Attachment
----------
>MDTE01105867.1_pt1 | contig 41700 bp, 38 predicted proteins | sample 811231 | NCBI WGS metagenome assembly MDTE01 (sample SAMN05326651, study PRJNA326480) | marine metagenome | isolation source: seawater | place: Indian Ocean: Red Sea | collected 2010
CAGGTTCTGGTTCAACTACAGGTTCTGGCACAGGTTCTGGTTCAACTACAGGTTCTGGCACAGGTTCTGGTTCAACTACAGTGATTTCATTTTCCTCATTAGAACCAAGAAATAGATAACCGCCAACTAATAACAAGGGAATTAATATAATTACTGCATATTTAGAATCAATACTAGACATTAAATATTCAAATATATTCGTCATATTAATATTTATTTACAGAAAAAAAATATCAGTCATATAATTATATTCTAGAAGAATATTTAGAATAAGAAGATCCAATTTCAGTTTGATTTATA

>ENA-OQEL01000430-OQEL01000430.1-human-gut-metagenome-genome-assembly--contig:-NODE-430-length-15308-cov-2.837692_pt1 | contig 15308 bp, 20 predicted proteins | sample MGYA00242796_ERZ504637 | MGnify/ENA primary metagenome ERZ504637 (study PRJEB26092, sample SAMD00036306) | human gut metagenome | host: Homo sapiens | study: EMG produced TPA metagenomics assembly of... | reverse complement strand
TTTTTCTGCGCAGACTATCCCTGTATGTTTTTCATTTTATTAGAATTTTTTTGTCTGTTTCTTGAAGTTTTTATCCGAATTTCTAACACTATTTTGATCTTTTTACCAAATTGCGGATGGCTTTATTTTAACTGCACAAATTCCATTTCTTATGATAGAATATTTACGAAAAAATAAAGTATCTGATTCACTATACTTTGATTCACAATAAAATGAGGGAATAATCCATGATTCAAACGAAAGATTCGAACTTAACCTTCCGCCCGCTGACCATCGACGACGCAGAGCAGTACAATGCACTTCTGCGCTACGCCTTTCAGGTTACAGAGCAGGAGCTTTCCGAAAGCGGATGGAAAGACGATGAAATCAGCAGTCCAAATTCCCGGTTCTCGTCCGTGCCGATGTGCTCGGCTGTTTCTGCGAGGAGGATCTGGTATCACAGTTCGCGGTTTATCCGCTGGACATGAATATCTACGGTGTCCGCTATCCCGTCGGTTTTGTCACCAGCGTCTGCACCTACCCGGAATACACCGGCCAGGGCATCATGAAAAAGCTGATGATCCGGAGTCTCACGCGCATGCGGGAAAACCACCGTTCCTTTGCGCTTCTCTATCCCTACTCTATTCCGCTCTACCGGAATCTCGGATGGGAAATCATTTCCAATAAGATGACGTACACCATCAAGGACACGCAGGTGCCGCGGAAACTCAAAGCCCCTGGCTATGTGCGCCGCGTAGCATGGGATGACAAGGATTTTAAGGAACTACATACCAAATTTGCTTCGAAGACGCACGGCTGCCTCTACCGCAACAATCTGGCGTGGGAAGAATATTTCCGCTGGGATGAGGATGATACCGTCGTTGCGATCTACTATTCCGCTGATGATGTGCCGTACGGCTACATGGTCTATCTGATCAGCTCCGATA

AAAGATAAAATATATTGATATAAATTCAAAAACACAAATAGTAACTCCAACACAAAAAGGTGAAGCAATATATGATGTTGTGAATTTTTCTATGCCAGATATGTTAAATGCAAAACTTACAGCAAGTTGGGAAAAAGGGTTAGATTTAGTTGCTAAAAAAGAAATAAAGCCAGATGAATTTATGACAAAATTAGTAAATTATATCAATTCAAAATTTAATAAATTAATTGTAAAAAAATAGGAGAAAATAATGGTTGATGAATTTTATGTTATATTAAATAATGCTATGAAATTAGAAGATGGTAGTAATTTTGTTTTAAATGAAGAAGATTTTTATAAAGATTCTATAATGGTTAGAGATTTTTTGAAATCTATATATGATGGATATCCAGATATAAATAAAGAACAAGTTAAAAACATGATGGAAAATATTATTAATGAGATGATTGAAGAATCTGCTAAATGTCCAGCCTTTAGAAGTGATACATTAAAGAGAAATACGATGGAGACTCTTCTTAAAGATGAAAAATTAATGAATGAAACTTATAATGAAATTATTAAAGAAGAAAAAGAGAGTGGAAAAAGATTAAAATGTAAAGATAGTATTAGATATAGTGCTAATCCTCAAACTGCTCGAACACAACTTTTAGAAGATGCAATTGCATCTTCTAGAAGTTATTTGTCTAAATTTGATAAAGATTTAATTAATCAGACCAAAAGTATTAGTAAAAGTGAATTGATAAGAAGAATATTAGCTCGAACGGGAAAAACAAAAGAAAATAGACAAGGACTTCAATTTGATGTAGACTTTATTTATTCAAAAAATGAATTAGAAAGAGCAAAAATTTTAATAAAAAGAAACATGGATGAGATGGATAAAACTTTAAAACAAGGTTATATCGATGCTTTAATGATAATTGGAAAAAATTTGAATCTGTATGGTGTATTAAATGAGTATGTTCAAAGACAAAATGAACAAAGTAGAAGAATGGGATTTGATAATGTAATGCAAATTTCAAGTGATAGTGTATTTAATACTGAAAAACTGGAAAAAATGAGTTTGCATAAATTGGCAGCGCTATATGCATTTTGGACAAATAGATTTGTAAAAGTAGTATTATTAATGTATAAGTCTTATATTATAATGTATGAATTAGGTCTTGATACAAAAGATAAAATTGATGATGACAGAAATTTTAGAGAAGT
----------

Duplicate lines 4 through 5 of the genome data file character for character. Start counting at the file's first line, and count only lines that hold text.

TTTTTCTGCGCAGACTATCCCTGTATGTTTTTCATTTTATTAGAATTTTTTTGTCTGTTTCTTGAAGTTTTTATCCGAATTTCTAACACTATTTTGATCTTTTTACCAAATTGCGGATGGCTTTATTTTAACTGCACAAATTCCATTTCTTATGATAGAATATTTACGAAAAAATAAAGTATCTGATTCACTATACTTTGATTCACAATAAAATGAGGGAATAATCCATGATTCAAACGAAAGATTCGAACTTAACCTTCCGCCCGCTGACCATCGACGACGCAGAGCAGTACAATGCACTTCTGCGCTACGCCTTTCAGGTTACAGAGCAGGAGCTTTCCGAAAGCGGATGGAAAGACGATGAAATCAGCAGTCCAAATTCCCGGTTCTCGTCCGTGCCGATGTGCTCGGCTGTTTCTGCGAGGAGGATCTGGTATCACAGTTCGCGGTTTATCCGCTGGACATGAATATCTACGGTGTCCGCTATCCCGTCGGTTTTGTCACCAGCGTCTGCACCTACCCGGAATACACCGGCCAGGGCATCATGAAAAAGCTGATGATCCGGAGTCTCACGCGCATGCGGGAAAACCACCGTTCCTTTGCGCTTCTCTATCCCTACTCTATTCCGCTCTACCGGAATCTCGGATGGGAAATCATTTCCAATAAGATGACGTACACCATCAAGGACACGCAGGTGCCGCGGAAACTCAAAGCCCCTGGCTATGTGCGCCGCGTAGCATGGGATGACAAGGATTTTAAGGAACTACATACCAAATTTGCTTCGAAGACGCACGGCTGCCTCTACCGCAACAATCTGGCGTGGGAAGAATATTTCCGCTGGGATGAGGATGATACCGTCGTTGCGATCTACTATTCCGCTGATGATGTGCCGTACGGCTACATGGTCTATCTGATCAGCTCCGATA

AAAGATAAAATATATTGATATAAATTCAAAAACACAAATAGTAACTCCAACACAAAAAGGTGAAGCAATATATGATGTTGTGAATTTTTCTATGCCAGATATGTTAAATGCAAAACTTACAGCAAGTTGGGAAAAAGGGTTAGATTTAGTTGCTAAAAAAGAAATAAAGCCAGATGAATTTATGACAAAATTAGTAAATTATATCAATTCAAAATTTAATAAATTAATTGTAAAAAAATAGGAGAAAATAATGGTTGATGAATTTTATGTTATATTAAATAATGCTATGAAATTAGAAGATGGTAGTAATTTTGTTTTAAATGAAGAAGATTTTTATAAAGATTCTATAATGGTTAGAGATTTTTTGAAATCTATATATGATGGATATCCAGATATAAATAAAGAACAAGTTAAAAACATGATGGAAAATATTATTAATGAGATGATTGAAGAATCTGCTAAATGTCCAGCCTTTAGAAGTGATACATTAAAGAGAAATACGATGGAGACTCTTCTTAAAGATGAAAAATTAATGAATGAAACTTATAATGAAATTATTAAAGAAGAAAAAGAGAGTGGAAAAAGATTAAAATGTAAAGATAGTATTAGATATAGTGCTAATCCTCAAACTGCTCGAACACAACTTTTAGAAGATGCAATTGCATCTTCTAGAAGTTATTTGTCTAAATTTGATAAAGATTTAATTAATCAGACCAAAAGTATTAGTAAAAGTGAATTGATAAGAAGAATATTAGCTCGAACGGGAAAAACAAAAGAAAATAGACAAGGACTTCAATTTGATGTAGACTTTATTTATTCAAAAAATGAATTAGAAAGAGCAAAAATTTTAATAAAAAGAAACATGGATGAGATGGATAAAACTTTAAAACAAGGTTATATCGATGCTTTAATGATAATTGGAAAAAATTTGAATCTGTATGGTGTATTAAATGAGTATGTTCAAAGACAAAATGAACAAAGTAGAAGAATGGGATTTGATAATGTAATGCAAATTTCAAGTGATAGTGTATTTAATACTGAAAAACTGGAAAAAATGAGTTTGCATAAATTGGCAGCGCTATATGCATTTTGGACAAATAGATTTGTAAAAGTAGTATTATTAATGTATAAGTCTTATATTATAATGTATGAATTAGGTCTTGATACAAAAGATAAAATTGATGATGACAGAAATTTTAGAGAAGT